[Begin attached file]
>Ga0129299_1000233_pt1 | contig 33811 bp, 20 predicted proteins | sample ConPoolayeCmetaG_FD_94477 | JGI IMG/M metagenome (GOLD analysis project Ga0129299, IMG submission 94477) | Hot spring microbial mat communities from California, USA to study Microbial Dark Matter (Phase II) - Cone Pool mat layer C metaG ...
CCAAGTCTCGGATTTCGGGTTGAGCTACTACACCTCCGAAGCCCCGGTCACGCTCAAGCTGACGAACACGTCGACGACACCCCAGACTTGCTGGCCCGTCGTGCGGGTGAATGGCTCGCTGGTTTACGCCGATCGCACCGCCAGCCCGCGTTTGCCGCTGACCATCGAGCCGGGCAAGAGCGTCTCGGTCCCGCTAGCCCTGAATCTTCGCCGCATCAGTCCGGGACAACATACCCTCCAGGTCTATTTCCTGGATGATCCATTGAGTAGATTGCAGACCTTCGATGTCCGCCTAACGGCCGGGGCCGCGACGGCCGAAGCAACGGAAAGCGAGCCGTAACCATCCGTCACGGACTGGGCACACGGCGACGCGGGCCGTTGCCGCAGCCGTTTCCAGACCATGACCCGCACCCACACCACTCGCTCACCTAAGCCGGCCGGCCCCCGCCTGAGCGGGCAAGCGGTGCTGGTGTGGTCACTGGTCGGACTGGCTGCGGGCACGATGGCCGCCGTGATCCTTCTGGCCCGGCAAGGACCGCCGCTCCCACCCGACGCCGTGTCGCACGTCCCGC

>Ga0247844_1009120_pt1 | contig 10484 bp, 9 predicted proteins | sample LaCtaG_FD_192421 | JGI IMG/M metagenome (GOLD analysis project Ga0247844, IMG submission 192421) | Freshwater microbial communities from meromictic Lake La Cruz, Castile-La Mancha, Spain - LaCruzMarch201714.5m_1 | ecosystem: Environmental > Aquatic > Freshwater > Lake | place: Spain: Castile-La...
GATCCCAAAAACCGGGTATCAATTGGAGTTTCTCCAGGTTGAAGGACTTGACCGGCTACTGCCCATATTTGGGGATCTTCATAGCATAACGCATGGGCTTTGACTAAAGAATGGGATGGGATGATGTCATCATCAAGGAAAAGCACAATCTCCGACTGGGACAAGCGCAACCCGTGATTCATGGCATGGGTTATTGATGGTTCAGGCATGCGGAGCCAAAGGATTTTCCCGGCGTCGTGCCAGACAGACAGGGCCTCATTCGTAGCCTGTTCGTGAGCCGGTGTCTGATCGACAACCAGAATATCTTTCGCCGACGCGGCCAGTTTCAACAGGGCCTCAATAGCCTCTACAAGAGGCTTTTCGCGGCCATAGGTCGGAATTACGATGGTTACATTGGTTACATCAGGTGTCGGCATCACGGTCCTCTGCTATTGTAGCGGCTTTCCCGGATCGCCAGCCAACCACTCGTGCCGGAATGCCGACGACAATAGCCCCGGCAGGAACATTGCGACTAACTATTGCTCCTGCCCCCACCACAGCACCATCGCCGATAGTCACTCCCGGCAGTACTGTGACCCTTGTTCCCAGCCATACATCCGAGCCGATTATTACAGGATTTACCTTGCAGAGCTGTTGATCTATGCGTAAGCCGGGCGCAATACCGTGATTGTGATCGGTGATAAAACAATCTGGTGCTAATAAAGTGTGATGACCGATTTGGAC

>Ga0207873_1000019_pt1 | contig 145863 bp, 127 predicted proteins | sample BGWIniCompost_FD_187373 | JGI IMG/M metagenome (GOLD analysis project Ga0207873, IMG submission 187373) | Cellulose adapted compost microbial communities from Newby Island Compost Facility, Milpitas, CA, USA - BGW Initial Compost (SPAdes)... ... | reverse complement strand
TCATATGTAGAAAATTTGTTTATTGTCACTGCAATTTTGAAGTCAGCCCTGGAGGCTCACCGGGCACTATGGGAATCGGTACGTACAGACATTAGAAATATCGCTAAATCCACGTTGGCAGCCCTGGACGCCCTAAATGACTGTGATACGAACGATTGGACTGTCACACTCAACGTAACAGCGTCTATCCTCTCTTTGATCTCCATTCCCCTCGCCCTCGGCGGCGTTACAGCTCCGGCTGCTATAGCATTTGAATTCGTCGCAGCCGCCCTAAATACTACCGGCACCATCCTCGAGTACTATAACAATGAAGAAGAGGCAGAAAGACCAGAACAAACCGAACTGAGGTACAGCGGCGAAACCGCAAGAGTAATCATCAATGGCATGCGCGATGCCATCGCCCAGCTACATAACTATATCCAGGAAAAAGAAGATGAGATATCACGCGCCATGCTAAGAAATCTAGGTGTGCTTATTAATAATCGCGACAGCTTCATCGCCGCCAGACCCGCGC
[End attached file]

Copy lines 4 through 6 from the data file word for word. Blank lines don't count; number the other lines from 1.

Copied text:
GATCCCAAAAACCGGGTATCAATTGGAGTTTCTCCAGGTTGAAGGACTTGACCGGCTACTGCCCATATTTGGGGATCTTCATAGCATAACGCATGGGCTTTGACTAAAGAATGGGATGGGATGATGTCATCATCAAGGAAAAGCACAATCTCCGACTGGGACAAGCGCAACCCGTGATTCATGGCATGGGTTATTGATGGTTCAGGCATGCGGAGCCAAAGGATTTTCCCGGCGTCGTGCCAGACAGACAGGGCCTCATTCGTAGCCTGTTCGTGAGCCGGTGTCTGATCGACAACCAGAATATCTTTCGCCGACGCGGCCAGTTTCAACAGGGCCTCAATAGCCTCTACAAGAGGCTTTTCGCGGCCATAGGTCGGAATTACGATGGTTACATTGGTTACATCAGGTGTCGGCATCACGGTCCTCTGCTATTGTAGCGGCTTTCCCGGATCGCCAGCCAACCACTCGTGCCGGAATGCCGACGACAATAGCCCCGGCAGGAACATTGCGACTAACTATTGCTCCTGCCCCCACCACAGCACCATCGCCGATAGTCACTCCCGGCAGTACTGTGACCCTTGTTCCCAGCCATACATCCGAGCCGATTATTACAGGATTTACCTTGCAGAGCTGTTGATCTATGCGTAAGCCGGGCGCAATACCGTGATTGTGATCGGTGATAAAACAATCTGGTGCTAATAAAGTGTGATGACCGATTTGGAC

>Ga0207873_1000019_pt1 | contig 145863 bp, 127 predicted proteins | sample BGWIniCompost_FD_187373 | JGI IMG/M metagenome (GOLD analysis project Ga0207873, IMG submission 187373) | Cellulose adapted compost microbial communities from Newby Island Compost Facility, Milpitas, CA, USA - BGW Initial Compost (SPAdes)... ... | reverse complement strand
TCATATGTAGAAAATTTGTTTATTGTCACTGCAATTTTGAAGTCAGCCCTGGAGGCTCACCGGGCACTATGGGAATCGGTACGTACAGACATTAGAAATATCGCTAAATCCACGTTGGCAGCCCTGGACGCCCTAAATGACTGTGATACGAACGATTGGACTGTCACACTCAACGTAACAGCGTCTATCCTCTCTTTGATCTCCATTCCCCTCGCCCTCGGCGGCGTTACAGCTCCGGCTGCTATAGCATTTGAATTCGTCGCAGCCGCCCTAAATACTACCGGCACCATCCTCGAGTACTATAACAATGAAGAAGAGGCAGAAAGACCAGAACAAACCGAACTGAGGTACAGCGGCGAAACCGCAAGAGTAATCATCAATGGCATGCGCGATGCCATCGCCCAGCTACATAACTATATCCAGGAAAAAGAAGATGAGATATCACGCGCCATGCTAAGAAATCTAGGTGTGCTTATTAATAATCGCGACAGCTTCATCGCCGCCAGACCCGCGC